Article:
Just getting participants to floss properly presented one of the biggest challenges of mounting the studies discussed in this article, said Christine Charles, associate director for clinical research in Pfizer's oral care area. Participants in the flossing groups were taught the proper technique by dental hygienists and then made to demonstrate that they could do it themselves before they were sent home (carrying written instructions) to go it alone.

Just jamming the floss between your teeth until it meets the gum isn't effective at removing plaque, Charles said, and can actually cause problems by pushing bacteria into the gum. Instead, she suggested, think of shining a shoe: Wrap the floss around the edge of the tooth the way a shoeshine cloth gets wrapped around the edge of a shoe.

Richard D'Sousa, Pfizer's vice president for consumer health care research and development, said flossing's main purpose is to scrape bacteria-harboring plaque off your teeth every day, before it can cause gingivitis or more serious disease. If you're just trying to get that stray popcorn kernel or bit of steak out from between your teeth, he says, a toothpick will do just fine.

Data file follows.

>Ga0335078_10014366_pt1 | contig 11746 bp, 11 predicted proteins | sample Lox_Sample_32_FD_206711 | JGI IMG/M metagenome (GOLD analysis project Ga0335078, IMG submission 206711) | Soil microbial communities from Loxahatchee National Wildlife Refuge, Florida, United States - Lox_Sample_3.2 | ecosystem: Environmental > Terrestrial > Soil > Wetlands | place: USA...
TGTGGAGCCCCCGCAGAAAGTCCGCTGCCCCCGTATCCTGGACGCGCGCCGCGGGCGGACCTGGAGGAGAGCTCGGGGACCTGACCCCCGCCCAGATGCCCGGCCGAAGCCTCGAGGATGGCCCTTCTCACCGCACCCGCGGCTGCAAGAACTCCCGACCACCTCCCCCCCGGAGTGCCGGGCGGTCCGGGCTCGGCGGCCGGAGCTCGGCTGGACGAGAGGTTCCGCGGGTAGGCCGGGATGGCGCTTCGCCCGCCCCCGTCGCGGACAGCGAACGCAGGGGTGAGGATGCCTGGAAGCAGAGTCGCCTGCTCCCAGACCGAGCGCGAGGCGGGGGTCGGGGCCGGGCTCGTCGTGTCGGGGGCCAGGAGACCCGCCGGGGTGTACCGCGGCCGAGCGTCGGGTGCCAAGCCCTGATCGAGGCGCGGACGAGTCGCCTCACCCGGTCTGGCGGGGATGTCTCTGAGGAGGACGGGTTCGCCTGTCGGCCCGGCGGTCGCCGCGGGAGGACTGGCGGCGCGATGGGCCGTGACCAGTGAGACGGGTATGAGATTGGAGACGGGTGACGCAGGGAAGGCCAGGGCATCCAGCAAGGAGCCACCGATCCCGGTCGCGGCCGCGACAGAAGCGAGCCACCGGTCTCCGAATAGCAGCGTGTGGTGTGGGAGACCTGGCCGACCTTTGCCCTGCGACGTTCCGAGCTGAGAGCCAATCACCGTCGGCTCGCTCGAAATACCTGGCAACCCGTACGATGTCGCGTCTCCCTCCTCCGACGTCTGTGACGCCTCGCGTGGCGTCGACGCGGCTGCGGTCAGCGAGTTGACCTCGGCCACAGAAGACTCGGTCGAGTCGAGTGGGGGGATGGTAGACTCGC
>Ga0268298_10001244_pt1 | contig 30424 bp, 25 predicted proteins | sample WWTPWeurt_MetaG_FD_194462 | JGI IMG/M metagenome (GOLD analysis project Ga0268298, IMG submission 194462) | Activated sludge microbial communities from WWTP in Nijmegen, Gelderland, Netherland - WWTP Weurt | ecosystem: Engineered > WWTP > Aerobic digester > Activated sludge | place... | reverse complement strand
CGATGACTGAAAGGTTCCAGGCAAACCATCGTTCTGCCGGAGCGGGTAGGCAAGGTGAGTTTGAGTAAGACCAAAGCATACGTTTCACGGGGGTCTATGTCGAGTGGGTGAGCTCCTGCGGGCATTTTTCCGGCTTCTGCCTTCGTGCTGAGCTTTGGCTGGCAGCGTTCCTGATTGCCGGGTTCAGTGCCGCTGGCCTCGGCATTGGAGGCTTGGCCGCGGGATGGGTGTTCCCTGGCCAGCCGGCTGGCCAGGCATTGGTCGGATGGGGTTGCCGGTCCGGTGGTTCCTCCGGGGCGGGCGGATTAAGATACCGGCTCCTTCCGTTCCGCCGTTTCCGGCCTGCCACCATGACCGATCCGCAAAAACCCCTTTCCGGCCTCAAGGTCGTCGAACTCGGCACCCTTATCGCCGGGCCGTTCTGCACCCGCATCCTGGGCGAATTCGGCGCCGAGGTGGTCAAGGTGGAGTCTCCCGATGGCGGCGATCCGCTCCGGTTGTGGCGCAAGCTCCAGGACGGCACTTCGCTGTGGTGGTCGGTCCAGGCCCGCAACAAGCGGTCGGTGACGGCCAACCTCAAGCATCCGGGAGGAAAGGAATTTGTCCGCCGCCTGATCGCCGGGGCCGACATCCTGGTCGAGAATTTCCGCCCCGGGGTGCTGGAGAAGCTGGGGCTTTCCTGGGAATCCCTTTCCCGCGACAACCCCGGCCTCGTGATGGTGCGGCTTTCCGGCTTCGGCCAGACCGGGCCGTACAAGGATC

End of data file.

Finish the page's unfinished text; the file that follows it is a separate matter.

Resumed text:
Here's the American Dental Association's guide to flossing:

* Break off about 18 inches of floss and wind most of it around the middle finger of one hand. Wind the remaining floss around the same finger of the opposite hand. This finger will take up the floss as it becomes soiled. Hold the floss tightly between your thumbs and forefingers.

* Guide the floss between your teeth using a gentle rubbing motion. Never snap the floss into the gums.

* When the floss reaches the gum line, curve it into a C shape against one tooth. Gently slide it into the space between the gum and the tooth.

* Hold the floss tightly against the tooth. Gently rub the side of the tooth, moving the floss away from the gum with up and down motions.

* Repeat this method on the rest of your teeth.

Don't forget the back side of your last tooth.

-- Jennifer Huget